By Tony Jimenez
AUGUSTA, Georgia (Reuters) – Former FedExCup champion Bill Haas tied his lowest score in a major to snatch the lead at the Masters on Thursday while holder Adam Scott experienced a real sense of deja vu in the opening round.
American Haas, whose great uncle Bob Goalby landed the coveted green jacket in 1968, recovered from a bogey five at the opening hole to set the pace on four-under 68.
Scott, bidding to become only the fourth player to win back-to-back Masters, missed only four fairways but failed to make the most of his birdie opportunities on the greens as he returned a 69 to match his effort at the same stage last year.
Bubba Watson shared second place on 69 along with Scott and the player the American left-hander defeated in a playoff here in 2012, South African Louis Oosthuizen.
Rory McIlroy, the 12-1 pre-tournament favorite along with Australian Scott, launched his campaign with a 71.
World number one Tiger Woods may be missing from this year’s lineup following back surgery but there was no shortage of thrills on a sun-kissed day at Augusta National.
The 31-year-old Haas hit the front after bagging three birdies on each nine, including a six-footer at the last that gave him his first three at the 18th at the 17th career attempt.
The pin at the final hole was typical of the tricky flag positions on day one, tucked in on the corner of the putting surface.
“Birdying 18 was a huge bonus,” the 2011 FedExCup winner told reporters at the opening major championship of the year. “I made some nice putts today, a couple of 20-footers, and that can certainly make a difference.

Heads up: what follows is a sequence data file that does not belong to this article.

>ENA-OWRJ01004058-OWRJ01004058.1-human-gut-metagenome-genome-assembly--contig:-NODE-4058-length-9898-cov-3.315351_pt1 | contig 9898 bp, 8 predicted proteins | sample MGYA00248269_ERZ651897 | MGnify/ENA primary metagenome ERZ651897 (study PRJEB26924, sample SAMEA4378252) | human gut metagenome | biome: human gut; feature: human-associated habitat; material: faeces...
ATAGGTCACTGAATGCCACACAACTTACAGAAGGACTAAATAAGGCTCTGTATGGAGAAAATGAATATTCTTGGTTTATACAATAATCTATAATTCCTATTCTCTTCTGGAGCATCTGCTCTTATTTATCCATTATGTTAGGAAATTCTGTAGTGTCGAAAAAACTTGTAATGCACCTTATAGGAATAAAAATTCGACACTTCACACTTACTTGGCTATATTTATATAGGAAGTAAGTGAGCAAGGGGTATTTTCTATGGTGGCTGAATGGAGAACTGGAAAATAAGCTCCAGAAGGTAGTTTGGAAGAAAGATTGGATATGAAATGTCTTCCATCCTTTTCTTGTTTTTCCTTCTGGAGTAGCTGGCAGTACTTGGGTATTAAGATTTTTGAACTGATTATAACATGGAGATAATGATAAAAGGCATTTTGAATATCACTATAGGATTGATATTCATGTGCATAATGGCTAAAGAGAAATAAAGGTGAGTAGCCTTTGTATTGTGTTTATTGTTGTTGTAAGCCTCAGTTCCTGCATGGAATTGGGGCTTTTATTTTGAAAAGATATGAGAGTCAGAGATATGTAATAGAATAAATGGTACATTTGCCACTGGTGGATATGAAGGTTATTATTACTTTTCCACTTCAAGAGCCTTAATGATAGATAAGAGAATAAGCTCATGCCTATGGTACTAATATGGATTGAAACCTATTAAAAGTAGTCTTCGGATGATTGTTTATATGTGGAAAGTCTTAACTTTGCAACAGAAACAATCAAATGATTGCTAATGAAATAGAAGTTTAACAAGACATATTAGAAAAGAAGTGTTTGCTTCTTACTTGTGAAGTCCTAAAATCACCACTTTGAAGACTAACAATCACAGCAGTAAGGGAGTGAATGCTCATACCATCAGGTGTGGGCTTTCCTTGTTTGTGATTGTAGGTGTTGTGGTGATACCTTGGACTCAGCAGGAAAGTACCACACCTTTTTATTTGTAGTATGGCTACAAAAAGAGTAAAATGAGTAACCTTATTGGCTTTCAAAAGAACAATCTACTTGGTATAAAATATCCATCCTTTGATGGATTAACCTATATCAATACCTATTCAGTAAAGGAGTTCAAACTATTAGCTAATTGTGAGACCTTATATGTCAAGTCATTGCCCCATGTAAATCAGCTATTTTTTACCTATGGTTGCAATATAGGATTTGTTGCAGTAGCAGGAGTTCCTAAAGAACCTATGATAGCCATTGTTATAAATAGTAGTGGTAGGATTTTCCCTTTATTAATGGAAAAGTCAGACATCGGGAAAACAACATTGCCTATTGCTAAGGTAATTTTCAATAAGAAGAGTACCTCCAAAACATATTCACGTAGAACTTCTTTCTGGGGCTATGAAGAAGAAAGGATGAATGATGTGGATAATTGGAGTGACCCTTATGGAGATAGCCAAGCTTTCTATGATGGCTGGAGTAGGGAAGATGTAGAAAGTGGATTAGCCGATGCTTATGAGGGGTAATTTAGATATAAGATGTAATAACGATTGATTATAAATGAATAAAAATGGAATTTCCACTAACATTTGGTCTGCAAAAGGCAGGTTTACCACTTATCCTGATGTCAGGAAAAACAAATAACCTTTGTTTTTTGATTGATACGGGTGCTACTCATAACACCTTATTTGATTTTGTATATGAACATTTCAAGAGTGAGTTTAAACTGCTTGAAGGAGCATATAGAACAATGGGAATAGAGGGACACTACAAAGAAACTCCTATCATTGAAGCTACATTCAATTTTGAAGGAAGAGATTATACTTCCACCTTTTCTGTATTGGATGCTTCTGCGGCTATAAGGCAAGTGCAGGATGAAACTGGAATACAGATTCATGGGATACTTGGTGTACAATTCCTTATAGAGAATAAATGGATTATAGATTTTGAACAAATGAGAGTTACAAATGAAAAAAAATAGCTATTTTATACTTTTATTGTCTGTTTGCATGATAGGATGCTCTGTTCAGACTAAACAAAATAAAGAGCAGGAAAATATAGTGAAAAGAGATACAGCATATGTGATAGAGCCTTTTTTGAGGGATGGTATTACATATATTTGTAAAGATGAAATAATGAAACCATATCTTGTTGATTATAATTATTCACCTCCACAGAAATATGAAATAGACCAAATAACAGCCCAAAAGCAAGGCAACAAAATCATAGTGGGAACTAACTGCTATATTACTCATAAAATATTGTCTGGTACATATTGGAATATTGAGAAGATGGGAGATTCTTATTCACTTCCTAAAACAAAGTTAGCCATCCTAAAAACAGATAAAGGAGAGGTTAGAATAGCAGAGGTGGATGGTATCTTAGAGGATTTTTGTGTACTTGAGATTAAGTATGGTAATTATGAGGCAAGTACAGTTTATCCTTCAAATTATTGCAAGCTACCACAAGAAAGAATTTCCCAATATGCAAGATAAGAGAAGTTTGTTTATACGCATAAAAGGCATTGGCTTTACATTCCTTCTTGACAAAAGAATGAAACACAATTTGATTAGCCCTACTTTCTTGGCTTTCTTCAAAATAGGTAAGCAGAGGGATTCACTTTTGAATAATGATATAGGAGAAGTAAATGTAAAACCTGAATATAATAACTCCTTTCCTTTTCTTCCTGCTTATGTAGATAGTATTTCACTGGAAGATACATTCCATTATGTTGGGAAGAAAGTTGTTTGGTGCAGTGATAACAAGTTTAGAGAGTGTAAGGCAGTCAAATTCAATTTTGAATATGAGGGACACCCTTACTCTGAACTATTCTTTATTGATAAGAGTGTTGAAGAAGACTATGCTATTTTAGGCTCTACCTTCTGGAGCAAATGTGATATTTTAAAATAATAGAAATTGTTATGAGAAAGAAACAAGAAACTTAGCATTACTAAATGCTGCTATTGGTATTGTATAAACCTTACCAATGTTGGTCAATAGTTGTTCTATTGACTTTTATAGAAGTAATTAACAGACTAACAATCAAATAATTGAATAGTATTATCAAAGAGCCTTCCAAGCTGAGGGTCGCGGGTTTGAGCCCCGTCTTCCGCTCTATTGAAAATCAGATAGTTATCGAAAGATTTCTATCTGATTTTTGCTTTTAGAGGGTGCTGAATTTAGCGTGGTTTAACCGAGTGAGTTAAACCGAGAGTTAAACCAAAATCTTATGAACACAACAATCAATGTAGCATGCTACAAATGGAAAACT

“Today there was a bunch of tough pins and I think sometimes you’ve just got to say … you either go at it or you’re going to have 50 feet left because it’s going to roll on the slopes.”
Haas, the son of former U.S. Ryder Cup player Jay senior, refused to get too carried away with his performance.
“I was leading last week after the first round and finished 37th,” he said of the Houston Open, “so I know there’s tons of golf left.
“I can’t expect too much. You’ve just got to go out there and keep playing golf, try to hit that fairway on number one tomorrow.”
Haas was relieved the decision to jettison his brother Jay junior as caddie in favor of the more experienced Scott Gneiser did not rebound on him.
“My brother has been on the bag for a few years and I think I needed a change,” said the tournament leader. “I certainly confide in Scott just like I would have with my brother.
“Scott has been under the gun a bunch of times with David Toms and played in Ryder Cups and Presidents Cups. He’s seen a lot more pressure-packed situations than most caddies so I certainly feel comfortable with that out there.”
Scott felt less than comfortable with the shortest club in the bag, as evidenced by his three-putts for par on the long 13th and 15th.
The world number two was also one of several victims of the notorious Amen Corner stretch – holes 11, 12 and 13.
“At the 12th I received the most incredible ovation I’ve ever had but I struck my worst shot of the day,” said Scott after he dumped his nine-iron into Rae’s Creek and took a double-bogey five.
“It was the only weak shot I hit. I think the par-fives are a big key for me here, I didn’t take advantage of them and shot 69 so that’s a good indication of the quality of my play today.”
Argentina’s Angel Cabrera, the player beaten by Scott in a playoff last year, had a day to forget as he plunged to a 78 that contained a triple-bogey seven at the 11th.
U.S. Open champion Justin Rose (76), 2007 Masters winner Zach Johnson (78), WGC-Match Play champion Jason Day (75) and U.S. PGA winner Jason Dufner (80) also struggled.
Former world number one Luke Donald was unable to turn around his recent poor form, slumping to a 79 highlighted by a quadruple-bogey eight at the ninth that featured a two-shot penalty for grounding his club in a bunker.
Triple Masters winner Phil Mickelson veered from the sublime to the ridiculous as he ballooned to a 76, matching his previous worst opening round at the championship in 1997 and 2007.
The left-handed American suffered two sevens in his round but also curled in a snaking 60-foot putt for an unlikely birdie three at the 10th.
(Editing by Mark Lamport-Stokes)